The City of Minneapolis’ Upper Harbor Terminal has closed.
From 1968 to 2014 this port loaded and transported grains, manufactured goods and other commodities. The U.S. Army Corps of Engineers closed the Upper St. Anthony Falls Lock and Dam in 2015. This water navigational transportation artery will no longer allow for barge traffic to originate at this northernmost upriver loading facility, as it carried its cargo to points downriver for delivery to ports all over the world. The site subsequently became eligible for transformation from industrial into other, now being determined, uses.
The City of Minneapolis, the Minneapolis Park and Recreation Board, and a citizen advisory committee have held a number of meetings to create a set of goals and outcomes that they hope will yield a favorable result. Some of these ideas include a park that has trails and a strong relation to the river. Housing that serves various markets, is also a strong complement of this project. Jobs, in some of the existing companies or possibly newly created ones, are also being discussed. What will the transformation from an industrial use to a residential, commercial, and pastoral use look like? How will it be attended? What facilities will be available to accommodate all users? What will the housing mix be? Will it be a successful “destination?”
This process is being undertaken as you read this. Discussions are currently being held at Northpoint Center (formerly the Thor Building, originally the Regional Acceleration Center), at 1256 Penn Ave. N. The next meeting is scheduled for Wednesday, (Sept. 18) from 4 p.m. to 8 p.m. Much has to be discussed and agreed upon. This is a 48-acre site can achieve a lot of goals and deliver an excellent project to the Northside.
The transformation of this site is an excellent example of the evolution of cities. This is virtually a “textbook case.”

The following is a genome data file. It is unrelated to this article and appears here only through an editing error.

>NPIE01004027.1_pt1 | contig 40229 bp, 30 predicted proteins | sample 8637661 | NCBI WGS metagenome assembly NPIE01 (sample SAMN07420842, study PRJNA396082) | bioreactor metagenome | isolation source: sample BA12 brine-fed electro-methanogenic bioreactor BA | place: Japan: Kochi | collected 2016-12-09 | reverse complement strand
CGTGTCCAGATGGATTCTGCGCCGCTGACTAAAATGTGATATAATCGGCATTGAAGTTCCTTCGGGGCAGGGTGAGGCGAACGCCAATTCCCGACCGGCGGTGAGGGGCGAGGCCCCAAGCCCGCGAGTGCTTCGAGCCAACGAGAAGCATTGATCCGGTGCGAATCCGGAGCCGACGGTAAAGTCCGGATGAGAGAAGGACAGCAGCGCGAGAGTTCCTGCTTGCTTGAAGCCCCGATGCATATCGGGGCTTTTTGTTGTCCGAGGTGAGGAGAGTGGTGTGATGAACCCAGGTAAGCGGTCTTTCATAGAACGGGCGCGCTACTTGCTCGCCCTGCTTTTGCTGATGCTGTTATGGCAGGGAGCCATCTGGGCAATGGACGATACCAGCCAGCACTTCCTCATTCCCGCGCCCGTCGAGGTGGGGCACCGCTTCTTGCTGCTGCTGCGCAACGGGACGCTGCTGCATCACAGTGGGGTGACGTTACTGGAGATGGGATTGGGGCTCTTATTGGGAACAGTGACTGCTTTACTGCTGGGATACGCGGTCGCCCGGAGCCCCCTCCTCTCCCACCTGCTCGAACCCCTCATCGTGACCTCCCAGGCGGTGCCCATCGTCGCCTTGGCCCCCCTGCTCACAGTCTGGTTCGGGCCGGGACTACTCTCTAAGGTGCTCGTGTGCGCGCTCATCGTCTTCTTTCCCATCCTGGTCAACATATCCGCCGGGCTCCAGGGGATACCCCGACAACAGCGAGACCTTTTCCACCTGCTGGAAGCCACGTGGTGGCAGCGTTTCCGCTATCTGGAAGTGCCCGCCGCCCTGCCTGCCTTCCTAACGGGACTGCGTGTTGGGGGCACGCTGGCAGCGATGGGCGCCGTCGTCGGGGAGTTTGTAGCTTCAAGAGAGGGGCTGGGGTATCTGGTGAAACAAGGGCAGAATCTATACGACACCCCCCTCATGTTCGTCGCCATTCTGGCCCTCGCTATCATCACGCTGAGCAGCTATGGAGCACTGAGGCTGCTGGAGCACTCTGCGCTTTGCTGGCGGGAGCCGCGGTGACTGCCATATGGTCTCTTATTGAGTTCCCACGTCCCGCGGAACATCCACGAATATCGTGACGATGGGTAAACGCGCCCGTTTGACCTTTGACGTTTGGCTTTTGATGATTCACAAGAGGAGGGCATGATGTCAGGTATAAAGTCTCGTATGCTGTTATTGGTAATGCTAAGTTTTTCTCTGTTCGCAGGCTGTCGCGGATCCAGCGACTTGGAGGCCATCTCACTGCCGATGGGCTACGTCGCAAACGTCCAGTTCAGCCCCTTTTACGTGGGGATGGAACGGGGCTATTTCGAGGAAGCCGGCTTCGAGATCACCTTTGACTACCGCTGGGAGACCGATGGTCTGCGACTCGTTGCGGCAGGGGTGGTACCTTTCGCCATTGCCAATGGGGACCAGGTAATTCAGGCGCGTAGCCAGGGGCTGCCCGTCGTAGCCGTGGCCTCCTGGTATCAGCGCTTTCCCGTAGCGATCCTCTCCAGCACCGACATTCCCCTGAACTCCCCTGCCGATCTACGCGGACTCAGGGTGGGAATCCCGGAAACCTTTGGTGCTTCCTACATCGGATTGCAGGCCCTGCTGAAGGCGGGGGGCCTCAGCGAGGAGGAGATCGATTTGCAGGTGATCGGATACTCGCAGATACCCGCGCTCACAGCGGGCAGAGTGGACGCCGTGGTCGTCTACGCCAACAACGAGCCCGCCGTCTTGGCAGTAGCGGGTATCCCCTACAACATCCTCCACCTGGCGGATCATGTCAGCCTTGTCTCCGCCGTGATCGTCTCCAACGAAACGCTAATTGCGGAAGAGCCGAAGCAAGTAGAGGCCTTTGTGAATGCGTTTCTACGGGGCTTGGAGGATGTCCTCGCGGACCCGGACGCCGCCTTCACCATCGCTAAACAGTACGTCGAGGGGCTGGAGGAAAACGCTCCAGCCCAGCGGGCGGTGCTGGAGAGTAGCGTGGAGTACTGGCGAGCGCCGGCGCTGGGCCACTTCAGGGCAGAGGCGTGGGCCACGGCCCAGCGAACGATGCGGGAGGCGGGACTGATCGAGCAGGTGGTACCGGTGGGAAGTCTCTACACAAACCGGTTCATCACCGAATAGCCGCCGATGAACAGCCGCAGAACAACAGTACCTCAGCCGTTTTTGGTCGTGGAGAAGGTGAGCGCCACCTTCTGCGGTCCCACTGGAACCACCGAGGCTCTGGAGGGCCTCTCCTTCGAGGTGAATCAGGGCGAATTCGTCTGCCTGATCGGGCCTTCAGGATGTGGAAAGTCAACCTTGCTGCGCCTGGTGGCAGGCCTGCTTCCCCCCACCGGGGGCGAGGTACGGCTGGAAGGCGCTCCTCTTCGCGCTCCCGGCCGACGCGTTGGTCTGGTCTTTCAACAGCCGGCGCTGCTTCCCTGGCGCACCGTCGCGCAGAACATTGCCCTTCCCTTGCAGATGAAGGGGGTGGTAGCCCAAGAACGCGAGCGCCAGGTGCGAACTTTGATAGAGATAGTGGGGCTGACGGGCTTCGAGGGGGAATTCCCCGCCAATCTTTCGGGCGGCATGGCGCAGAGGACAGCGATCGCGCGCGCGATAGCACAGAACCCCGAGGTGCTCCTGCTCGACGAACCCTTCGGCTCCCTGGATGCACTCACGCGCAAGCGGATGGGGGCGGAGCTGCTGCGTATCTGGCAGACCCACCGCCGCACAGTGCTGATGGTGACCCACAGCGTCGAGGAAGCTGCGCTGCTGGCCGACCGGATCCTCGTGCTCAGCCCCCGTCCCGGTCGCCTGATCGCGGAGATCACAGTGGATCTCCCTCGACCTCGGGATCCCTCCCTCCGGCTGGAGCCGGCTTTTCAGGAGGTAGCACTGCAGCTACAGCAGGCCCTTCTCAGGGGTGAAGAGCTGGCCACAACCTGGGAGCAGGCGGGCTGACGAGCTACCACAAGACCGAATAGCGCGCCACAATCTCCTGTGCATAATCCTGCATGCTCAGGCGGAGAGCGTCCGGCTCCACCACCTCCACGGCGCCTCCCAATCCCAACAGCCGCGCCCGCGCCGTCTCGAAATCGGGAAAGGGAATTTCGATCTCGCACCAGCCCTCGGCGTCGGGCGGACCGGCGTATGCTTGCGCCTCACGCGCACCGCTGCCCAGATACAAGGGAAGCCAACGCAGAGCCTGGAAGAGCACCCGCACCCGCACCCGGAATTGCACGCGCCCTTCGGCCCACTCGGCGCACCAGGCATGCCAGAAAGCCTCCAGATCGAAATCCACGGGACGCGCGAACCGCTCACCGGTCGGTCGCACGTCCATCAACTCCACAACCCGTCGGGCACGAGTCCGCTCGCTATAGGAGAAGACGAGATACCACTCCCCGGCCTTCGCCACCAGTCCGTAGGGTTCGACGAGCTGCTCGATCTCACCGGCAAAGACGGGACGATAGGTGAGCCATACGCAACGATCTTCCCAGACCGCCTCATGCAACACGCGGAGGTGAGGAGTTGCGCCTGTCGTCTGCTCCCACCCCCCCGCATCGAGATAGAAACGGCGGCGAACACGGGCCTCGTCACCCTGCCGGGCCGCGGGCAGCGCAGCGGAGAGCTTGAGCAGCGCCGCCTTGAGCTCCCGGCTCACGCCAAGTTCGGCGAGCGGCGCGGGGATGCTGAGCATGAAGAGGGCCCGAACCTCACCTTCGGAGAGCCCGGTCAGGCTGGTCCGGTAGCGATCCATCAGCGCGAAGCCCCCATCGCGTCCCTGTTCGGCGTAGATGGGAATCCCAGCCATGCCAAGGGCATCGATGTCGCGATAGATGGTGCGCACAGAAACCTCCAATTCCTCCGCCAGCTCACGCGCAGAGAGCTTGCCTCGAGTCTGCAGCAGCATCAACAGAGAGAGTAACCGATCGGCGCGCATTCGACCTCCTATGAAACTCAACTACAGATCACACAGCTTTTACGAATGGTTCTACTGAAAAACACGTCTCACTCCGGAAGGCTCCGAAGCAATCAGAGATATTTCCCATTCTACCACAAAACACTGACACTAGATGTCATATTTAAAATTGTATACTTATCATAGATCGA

This land was taken from the Dakota People by treaty in 1851. Due to its proximity to the Mississippi River, it was likely always an industrial use. Canoes, rafts, boats and barges were well-equipped to move people and goods along this waterway and did so for many years. But cities change … they evolve, they transform. So right in our very laps we are at a history-making event. An actual opportunity to plan our future. What will it be like? Will it be exciting? Will it be great? Will it be fantastic?
Or, will it sadly, become mediocre? Will it be no more than average? What human input will this effort need so as to not fall into an “almost” project? How much personal energy are you going to invest in your community to guarantee a highly successful project that you will be able to always “reach out and touch?”
Understand that in your lifetime you may never be presented with a situation such as this again. There are virtually no 48-acre parcels in any American city that can be reshaped into a shining examples of urban development that can serve the broadest spectrum of human reality. This is a rare opportunity. This writer suggests that this be an intense, highly creative and exciting new urbane project. Let’s design units that serve low-income, middle-income and upper-income markets. Put a mix of housing types, destination retail shops and stores, commercial and office uses, entertainment venues, recreational facilities, including river uses and land activities, all in this development. Envision this place being spectacular. Envision this place being better than anything that exists now. Be imaginative. Be creative. Get involved. Push the envelope.